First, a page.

23/01/2017 Asia Business Report


Similar Content

Browse content similar to 23/01/2017. Check below for episodes and series from the same categories and more!



Now on BBC News all the latest business news live from Singapore.


The new US President get to work. But that gets to work. We find out


what it might mean for Asia and we go to Japan where the suicide of an


overworked employee has triggered an nationwide debate.


Hello and welcome to Asia Business Report. I am Sharanjit Leyl. While


the hard work begins for the incoming president, Donald Trump,


who has taken the office with the promise to put America first. He


urged businesses to buy American and higher American. Said overseas


industry has been enriched at the expense of American industry. What


are we likely to see from him in his first week at an office was to mark


I spoke with David Willis in Washington and asked him if America


first mean, the rest of the world second.


Trump making that point in his inaugural address, it is about


putting an America first, it is about reclaiming jobs which


President Trump believes have been lost to these trade agreement which,


in many cases, are just not fair, as far as America is concerned. What he


plans to do is withdraw from the Trans-Pacific Partnership, the trade


agreement which some say it by doing so will strengthen China's hand.


This was a major part of President Obama's trade dealings. He wanted to


pivot towards the South East Asia Pacific region while Donald Trump


believes there is nothing better the US. He plans to tear up that


agreement. He was to renegotiate whether North American Free Trade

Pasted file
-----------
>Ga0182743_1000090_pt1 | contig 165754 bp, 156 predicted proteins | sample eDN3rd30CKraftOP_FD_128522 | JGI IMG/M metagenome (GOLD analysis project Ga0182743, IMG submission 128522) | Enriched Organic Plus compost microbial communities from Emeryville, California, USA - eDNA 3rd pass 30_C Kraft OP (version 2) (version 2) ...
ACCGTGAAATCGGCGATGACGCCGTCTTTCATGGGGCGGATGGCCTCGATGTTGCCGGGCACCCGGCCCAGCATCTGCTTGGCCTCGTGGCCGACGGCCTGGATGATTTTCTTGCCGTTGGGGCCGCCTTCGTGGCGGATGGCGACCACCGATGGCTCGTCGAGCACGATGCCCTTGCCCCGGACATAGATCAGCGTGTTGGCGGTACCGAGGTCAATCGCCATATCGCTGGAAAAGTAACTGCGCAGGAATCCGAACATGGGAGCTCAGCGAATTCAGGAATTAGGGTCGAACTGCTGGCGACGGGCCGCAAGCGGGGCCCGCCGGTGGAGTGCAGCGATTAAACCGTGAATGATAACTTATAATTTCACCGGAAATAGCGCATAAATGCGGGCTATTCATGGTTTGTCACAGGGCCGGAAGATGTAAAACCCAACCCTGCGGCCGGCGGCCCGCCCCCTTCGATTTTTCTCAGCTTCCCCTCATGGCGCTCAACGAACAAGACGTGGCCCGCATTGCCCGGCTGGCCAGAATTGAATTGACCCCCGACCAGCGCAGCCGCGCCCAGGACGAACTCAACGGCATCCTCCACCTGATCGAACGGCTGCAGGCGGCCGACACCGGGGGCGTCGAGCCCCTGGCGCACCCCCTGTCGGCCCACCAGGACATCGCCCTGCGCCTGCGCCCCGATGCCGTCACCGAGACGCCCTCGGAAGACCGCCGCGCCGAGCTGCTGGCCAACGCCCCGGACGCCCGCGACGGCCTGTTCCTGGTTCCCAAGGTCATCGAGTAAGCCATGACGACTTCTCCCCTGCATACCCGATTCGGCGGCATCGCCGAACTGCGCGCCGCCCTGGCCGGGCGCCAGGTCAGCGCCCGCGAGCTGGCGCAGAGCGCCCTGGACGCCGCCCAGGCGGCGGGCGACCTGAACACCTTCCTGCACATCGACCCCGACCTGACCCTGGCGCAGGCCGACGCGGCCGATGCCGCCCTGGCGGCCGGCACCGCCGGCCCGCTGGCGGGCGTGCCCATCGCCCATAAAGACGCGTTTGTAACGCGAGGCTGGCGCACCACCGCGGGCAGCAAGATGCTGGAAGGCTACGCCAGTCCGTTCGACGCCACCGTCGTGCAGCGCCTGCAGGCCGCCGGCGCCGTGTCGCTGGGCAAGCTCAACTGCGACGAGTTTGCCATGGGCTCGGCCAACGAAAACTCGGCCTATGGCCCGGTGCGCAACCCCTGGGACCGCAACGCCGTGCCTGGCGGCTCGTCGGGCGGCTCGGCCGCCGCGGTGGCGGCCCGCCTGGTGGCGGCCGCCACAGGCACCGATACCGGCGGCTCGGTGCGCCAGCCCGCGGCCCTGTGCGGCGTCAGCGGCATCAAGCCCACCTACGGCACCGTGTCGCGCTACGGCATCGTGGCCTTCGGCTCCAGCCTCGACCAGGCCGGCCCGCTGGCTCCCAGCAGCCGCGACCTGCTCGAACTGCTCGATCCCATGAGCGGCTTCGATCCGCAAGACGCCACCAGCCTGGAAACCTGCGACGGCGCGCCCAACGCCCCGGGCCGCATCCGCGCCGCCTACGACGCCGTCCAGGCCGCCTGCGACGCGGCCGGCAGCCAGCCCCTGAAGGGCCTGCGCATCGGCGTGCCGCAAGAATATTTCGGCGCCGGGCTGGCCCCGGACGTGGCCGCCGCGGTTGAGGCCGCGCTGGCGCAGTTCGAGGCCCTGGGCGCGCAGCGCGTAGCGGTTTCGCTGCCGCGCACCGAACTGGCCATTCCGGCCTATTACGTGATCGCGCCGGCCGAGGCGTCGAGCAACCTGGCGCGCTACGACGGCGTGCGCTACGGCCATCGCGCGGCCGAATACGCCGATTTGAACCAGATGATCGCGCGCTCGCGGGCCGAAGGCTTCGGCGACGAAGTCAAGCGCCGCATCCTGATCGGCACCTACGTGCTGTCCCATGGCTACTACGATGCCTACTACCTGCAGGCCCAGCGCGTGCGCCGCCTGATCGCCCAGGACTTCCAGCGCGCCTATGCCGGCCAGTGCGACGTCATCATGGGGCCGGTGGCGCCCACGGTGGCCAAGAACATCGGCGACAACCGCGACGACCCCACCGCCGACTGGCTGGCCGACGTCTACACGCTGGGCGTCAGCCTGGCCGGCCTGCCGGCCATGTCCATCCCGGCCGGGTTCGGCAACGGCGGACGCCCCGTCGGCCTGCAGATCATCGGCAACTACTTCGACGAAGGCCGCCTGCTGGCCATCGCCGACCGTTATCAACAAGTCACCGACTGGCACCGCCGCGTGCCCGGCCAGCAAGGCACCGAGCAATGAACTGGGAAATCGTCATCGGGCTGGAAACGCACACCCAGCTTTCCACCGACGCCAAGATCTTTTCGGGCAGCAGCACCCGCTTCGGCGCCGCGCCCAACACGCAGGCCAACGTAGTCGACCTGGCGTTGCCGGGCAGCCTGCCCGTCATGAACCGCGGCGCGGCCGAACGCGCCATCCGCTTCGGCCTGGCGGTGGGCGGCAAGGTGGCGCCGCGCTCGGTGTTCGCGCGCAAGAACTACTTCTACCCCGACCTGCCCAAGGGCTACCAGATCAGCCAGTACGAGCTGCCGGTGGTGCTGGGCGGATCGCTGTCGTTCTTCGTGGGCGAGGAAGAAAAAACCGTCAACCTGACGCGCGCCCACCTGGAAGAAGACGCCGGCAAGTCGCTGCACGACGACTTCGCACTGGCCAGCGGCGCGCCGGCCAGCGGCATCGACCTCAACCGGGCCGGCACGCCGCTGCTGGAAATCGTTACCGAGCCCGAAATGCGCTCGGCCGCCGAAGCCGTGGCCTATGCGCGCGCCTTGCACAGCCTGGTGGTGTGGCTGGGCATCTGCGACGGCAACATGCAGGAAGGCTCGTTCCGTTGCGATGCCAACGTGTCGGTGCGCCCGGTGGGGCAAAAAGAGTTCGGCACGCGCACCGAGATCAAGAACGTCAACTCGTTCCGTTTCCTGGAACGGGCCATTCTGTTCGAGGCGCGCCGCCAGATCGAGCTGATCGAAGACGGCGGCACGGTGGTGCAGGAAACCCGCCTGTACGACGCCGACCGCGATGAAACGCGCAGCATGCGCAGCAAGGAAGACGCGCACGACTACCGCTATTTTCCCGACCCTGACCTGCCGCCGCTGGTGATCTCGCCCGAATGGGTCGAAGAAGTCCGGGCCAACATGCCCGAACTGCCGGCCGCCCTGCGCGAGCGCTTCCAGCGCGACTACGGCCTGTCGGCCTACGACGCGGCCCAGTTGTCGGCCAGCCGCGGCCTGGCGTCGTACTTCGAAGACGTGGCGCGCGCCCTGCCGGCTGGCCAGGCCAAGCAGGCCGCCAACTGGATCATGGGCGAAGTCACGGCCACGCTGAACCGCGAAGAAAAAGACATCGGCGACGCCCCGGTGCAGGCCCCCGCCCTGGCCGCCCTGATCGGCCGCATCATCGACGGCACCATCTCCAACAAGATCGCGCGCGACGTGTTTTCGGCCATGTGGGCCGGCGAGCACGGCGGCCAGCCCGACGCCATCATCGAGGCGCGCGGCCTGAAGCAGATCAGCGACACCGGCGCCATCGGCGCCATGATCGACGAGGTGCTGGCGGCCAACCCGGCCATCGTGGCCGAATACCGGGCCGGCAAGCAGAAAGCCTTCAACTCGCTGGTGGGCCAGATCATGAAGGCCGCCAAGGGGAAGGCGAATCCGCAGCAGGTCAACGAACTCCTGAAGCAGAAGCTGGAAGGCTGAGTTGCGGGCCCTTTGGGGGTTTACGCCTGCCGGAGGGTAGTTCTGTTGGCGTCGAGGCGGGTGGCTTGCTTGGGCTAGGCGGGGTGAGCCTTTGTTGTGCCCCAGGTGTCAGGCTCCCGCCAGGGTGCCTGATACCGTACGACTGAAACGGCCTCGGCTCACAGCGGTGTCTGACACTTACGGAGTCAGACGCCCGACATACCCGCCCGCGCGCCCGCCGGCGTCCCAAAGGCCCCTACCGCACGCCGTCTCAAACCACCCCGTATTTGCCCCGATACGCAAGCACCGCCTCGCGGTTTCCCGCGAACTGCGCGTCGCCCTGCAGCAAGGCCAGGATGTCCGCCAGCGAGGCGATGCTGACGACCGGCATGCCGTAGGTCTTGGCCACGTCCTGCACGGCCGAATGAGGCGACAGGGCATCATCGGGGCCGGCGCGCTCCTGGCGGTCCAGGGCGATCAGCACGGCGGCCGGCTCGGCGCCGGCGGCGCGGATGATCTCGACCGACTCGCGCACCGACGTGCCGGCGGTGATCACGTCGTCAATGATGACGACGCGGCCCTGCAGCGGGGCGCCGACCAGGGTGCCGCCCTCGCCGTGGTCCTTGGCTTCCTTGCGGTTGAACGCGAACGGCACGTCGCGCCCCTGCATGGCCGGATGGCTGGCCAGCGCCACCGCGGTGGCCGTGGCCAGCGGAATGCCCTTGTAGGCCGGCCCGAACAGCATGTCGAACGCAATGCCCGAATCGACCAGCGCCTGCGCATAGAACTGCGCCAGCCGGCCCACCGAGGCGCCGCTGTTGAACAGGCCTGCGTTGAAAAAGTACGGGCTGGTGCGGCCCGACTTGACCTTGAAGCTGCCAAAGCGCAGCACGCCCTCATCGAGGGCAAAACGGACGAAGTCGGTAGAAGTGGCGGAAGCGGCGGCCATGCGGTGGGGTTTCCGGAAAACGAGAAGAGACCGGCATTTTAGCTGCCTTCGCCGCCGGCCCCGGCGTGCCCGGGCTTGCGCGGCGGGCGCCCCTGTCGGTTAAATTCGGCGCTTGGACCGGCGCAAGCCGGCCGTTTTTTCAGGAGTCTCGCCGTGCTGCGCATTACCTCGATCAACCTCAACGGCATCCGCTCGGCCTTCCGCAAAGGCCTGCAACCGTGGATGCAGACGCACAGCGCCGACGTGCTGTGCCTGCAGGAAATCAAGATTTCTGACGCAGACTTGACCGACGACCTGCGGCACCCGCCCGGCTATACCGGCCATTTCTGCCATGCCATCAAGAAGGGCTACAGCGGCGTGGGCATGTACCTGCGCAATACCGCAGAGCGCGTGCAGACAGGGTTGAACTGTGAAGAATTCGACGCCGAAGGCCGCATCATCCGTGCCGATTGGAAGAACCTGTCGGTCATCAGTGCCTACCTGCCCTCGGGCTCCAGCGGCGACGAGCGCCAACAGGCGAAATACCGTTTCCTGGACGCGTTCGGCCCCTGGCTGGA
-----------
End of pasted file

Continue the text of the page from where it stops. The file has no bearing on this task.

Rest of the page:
Agreement is concerned. He wants to hold leaders -- talks with leaders


of Canada and South America with looking to renegotiating, provided


America can get a good deal. Early days yet, we know. He is yet to get


into his first week. Will he backed his statements with policies? Where


possible he seems intent on doing so. Tomorrow, his first full day in


office, his first weekday in office, he will sit down and find various


executive orders and in many cases, those will be repealing executive


orders that Barack Obama brought into a fact and trade is likely to


be top of the agenda for President Trump this week. He is very clearly


intent on seizing the initiative while he hasn't as far as the


publicity is with him and it will be interesting to see what he does


about building that wall along the Mexican border. He is to meet with


the Mexican president as I mentioned, in the next couple of


weeks. Although relations have been back on an even keel, there is


consternation over that pledge by Donald Trump. It will be interesting


to see how he plans to pull it off. David Willis.


Asia is expected to be a key focus for Mr Trump and he is going to take


a much more tough line on China. He is going to withdraw America from


the Trans-Pacific Partnership. Earlier, I asked what it will mean


for the trade deal if the US is not a part of it.


A think TTP without America is pointless. Even though you have some


countries saying they will push ahead, I don't see there is much


benefit from that unless America is going to take part and it's quite


clear they not going to. And Beazley the signal is sent to the rest of


the world is not a good one. It sends a signal that the US is


becoming protectionist. -- and the signal that is sent. Trump seems to


see it as a zero-sum game. If you win, I lose. It implies a more


aggressive approach against China. These are the two world's most


largest economies. Any souring of the trade relationship will have


repercussions elsewhere. He said he will label China currency and the


liquidators -- currency manipulators and will put tariffs on goods from


China. These goods going into China are re-exported. It affects the


whole of Asia if he goes ahead. We can expect some level of tariffs